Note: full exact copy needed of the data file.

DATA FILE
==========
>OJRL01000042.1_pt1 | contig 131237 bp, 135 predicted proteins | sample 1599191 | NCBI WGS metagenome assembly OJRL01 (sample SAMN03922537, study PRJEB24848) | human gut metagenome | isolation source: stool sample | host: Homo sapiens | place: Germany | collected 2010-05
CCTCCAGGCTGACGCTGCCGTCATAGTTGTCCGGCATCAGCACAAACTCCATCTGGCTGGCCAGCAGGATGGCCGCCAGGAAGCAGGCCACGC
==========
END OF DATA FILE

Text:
>OJRL01000042.1_pt1 | contig 131237 bp, 135 predicted proteins | sample 1599191 | NCBI WGS metagenome assembly OJRL01 (sample SAMN03922537, study PRJEB24848) | human gut metagenome | isolation source: stool sample | host: Homo sapiens | place: Germany | collected 2010-05
CCTCCAGGCTGACGCTGCCGTCATAGTTGTCCGGCATCAGCACAAACTCCATCTGGCTGGCCAGCAGGATGGCCGCCAGGAAGCAGGCCACGC